FEATURED TEACHER OF THE MONTH
Interview by Sarah McElwain
A former dancer and photographer, Narisara Vanichanan received her 200-hour and 500-hour Yoga teacher training from OM Yoga Center under Cyndi Lee, Prenatal Yoga certification from Janice Clarfield, Yin Yoga certification from Corina Benner, and Restorative Yoga training from Judith Hanson Lasater. She is a graduate of the OM Meditation teacher training program. She is also 200-hour certified in Therapeutic Yoga from Abhyasa Yoga Center/Heart of Yoga and in Yoga for Cancer survivors and has practiced vipassana (insight) meditation for more than 16 years. Narisara has studied anatomy at the Breathing Project with Amy Matthews and Leslie Kaminoff for three years. She has additional certifications in pranayama and mudras from Joseph and Lillian LePage of Integrative Yoga Therapy. She is currently studying meditation and dharma at Wat Florida Dhammaram under Abbot Than Chaokun and her parents, Drs. Chotip and Jaranan Vanichanan.
For Narisara, teaching Yoga is an opportunity to help others, and she offers a creative but structured environment where the present moment is honored. She blends poetry, the visual arts, anatomy studies, and dharma into her classes and draws inspiration from everyday urban life. Outside the studio, Narisara has worked in the arts, consulting, and nonprofit management. She has a master’s degree in arts administration from Columbia University and is a graduate of Coro Leadership NY. She is grateful for the opportunities and for the many teachers at Integral Yoga Institute.
What is your definition of Yoga?
Yoga is alive and vibrant, offering your best “you” in this moment. Practicing Yoga is like riding a bicycle, where creating balance is harmonizing several elements—steering, falling, pedaling, seeing, listening, breathing, exerting oneself, and gliding—so union with the moment could take some effort or not much effort at all. Yoga is a heartfelt steadiness of mind that can skillfully respond to the constantly changing flow of life.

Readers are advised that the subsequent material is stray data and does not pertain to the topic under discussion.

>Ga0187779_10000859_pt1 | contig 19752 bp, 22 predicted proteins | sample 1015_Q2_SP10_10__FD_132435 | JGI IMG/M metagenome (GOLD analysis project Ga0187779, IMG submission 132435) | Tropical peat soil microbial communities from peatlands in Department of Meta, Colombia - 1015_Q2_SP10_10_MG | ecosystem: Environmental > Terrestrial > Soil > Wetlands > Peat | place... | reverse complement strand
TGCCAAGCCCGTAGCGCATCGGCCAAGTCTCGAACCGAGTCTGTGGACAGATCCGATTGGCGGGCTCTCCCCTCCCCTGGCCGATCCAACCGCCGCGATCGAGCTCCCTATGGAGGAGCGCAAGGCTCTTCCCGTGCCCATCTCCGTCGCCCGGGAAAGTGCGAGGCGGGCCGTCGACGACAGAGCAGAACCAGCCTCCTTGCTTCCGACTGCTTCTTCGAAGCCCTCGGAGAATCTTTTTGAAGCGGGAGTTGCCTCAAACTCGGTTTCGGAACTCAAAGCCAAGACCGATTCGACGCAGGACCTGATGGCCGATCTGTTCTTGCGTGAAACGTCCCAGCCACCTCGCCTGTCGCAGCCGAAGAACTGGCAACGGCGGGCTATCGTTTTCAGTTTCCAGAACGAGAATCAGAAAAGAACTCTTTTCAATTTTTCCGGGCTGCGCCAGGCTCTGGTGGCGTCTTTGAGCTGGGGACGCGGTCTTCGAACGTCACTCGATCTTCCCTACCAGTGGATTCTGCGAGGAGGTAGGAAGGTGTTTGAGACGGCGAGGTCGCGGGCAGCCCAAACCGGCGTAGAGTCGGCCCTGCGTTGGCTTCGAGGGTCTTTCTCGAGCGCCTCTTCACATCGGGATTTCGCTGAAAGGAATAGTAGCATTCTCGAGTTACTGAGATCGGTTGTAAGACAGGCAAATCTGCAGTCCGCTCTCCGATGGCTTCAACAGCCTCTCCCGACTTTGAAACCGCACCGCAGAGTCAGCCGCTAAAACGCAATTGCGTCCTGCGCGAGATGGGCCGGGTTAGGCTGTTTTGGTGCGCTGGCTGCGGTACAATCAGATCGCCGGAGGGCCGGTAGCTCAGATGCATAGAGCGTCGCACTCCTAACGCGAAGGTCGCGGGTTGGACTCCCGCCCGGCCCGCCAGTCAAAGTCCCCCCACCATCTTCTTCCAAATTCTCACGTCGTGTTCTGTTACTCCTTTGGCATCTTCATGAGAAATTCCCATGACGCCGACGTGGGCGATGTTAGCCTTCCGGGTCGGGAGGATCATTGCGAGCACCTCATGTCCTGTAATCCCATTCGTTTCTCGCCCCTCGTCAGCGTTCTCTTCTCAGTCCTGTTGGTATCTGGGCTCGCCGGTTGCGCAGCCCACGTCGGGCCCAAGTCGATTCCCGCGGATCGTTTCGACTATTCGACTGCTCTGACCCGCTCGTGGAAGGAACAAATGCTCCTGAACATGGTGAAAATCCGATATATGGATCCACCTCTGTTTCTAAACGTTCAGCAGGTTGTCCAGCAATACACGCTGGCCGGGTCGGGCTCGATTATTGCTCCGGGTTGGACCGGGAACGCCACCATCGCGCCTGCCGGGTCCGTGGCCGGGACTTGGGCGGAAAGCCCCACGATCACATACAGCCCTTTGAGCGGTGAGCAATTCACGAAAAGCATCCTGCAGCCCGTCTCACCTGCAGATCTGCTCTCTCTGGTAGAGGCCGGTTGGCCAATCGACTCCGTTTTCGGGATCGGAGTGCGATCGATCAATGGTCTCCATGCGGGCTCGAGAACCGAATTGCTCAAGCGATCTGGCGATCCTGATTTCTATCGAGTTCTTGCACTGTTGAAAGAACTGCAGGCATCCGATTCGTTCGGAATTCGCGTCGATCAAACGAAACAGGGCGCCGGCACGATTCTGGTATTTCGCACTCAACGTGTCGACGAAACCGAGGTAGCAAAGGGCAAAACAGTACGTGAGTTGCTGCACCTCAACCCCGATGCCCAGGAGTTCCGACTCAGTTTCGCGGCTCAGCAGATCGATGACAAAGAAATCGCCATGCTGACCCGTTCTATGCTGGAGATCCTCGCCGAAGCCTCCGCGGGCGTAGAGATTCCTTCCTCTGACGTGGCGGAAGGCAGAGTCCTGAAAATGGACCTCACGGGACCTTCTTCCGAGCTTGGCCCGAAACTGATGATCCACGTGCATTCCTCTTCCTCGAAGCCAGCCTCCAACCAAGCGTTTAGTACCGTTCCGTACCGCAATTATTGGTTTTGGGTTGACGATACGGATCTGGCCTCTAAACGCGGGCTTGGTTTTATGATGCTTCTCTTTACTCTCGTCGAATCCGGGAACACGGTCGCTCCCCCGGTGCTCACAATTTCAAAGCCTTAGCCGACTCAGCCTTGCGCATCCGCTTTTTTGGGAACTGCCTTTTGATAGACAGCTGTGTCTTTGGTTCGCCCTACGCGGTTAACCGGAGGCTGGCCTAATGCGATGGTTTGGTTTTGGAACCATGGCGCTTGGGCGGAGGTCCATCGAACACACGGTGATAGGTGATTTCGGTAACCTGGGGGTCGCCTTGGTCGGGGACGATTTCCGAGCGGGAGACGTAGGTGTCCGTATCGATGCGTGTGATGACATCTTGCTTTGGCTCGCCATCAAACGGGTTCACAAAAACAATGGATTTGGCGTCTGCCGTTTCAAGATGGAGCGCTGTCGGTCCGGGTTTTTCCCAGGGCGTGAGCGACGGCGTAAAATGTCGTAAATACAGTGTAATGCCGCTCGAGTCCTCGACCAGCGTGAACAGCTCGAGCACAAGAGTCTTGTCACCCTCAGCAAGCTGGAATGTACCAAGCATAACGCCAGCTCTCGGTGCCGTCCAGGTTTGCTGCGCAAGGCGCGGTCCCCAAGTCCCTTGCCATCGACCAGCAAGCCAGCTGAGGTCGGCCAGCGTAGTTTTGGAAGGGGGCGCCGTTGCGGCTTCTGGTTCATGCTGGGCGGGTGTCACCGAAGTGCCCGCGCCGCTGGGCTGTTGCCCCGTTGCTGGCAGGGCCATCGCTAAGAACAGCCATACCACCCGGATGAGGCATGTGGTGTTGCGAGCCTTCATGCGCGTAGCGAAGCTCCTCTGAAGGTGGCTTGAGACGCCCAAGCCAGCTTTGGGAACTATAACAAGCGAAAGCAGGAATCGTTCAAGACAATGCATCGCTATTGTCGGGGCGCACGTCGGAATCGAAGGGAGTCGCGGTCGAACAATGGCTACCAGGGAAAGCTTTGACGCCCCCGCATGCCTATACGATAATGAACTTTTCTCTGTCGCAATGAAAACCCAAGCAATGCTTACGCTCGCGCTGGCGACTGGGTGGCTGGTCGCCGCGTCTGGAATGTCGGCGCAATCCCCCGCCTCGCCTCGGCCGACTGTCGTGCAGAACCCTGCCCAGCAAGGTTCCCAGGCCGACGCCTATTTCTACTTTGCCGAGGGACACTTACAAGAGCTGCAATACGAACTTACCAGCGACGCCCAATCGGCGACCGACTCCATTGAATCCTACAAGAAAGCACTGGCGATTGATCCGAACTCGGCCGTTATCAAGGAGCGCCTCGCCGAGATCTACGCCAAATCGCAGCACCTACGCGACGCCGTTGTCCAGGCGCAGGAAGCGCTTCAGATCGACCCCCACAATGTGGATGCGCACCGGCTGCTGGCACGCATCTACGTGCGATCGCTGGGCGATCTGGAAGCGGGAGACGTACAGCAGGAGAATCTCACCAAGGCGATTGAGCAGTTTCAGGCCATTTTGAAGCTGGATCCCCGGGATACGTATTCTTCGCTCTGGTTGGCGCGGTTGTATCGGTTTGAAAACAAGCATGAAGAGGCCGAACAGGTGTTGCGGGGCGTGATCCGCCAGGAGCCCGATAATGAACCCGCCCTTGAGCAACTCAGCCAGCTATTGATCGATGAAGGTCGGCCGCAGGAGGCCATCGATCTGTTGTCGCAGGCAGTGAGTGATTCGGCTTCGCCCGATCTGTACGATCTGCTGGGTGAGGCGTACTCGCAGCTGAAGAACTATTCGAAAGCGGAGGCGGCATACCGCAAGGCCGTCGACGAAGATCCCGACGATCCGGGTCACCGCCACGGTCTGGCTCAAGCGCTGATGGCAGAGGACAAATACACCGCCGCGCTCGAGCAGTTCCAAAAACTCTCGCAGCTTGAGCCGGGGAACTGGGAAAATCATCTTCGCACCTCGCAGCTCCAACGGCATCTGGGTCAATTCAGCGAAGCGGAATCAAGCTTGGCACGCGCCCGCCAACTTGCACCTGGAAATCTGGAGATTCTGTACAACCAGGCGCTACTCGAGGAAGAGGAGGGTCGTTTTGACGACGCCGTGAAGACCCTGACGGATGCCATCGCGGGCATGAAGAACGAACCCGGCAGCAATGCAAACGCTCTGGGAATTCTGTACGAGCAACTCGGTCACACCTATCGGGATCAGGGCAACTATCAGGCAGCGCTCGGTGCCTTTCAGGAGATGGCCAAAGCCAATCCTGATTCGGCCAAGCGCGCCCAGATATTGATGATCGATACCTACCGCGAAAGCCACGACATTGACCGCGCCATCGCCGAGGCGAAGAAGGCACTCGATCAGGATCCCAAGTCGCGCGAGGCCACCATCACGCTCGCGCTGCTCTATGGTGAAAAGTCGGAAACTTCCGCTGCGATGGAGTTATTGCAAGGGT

What do you love about Yoga?
I love that Yoga offers a practice to observe and listen, that I can take these skills beyond the mat and throughout life in New York City. How I deal with states of mind and emotions during the practice directly translates into how I interact with the world: in the subway, when discussing politics, on the streets of New York, when traveling outside the city. In the intense summer heat, it has been good for me to learn to work a little less, calm the striving, and see how mind, body, and inner life are truly interdependent. With the onset of fall and cooler weather, my body takes longer to heat up, and the poses that were enjoyable have changed over the years. The transitional spaces, the in-betweens, are places for me to explore and become friendly with as well.
I love the people whom Yoga shapes. I love that Yoga is happening in more places now, in many situations and languages, and continues to offer paths toward wholeness and freedom, unity and integration. I remember coming to IYI in the 1990s, when I first visited New York City, and have always felt that this place was a sanctuary, a place to regain strength and heal.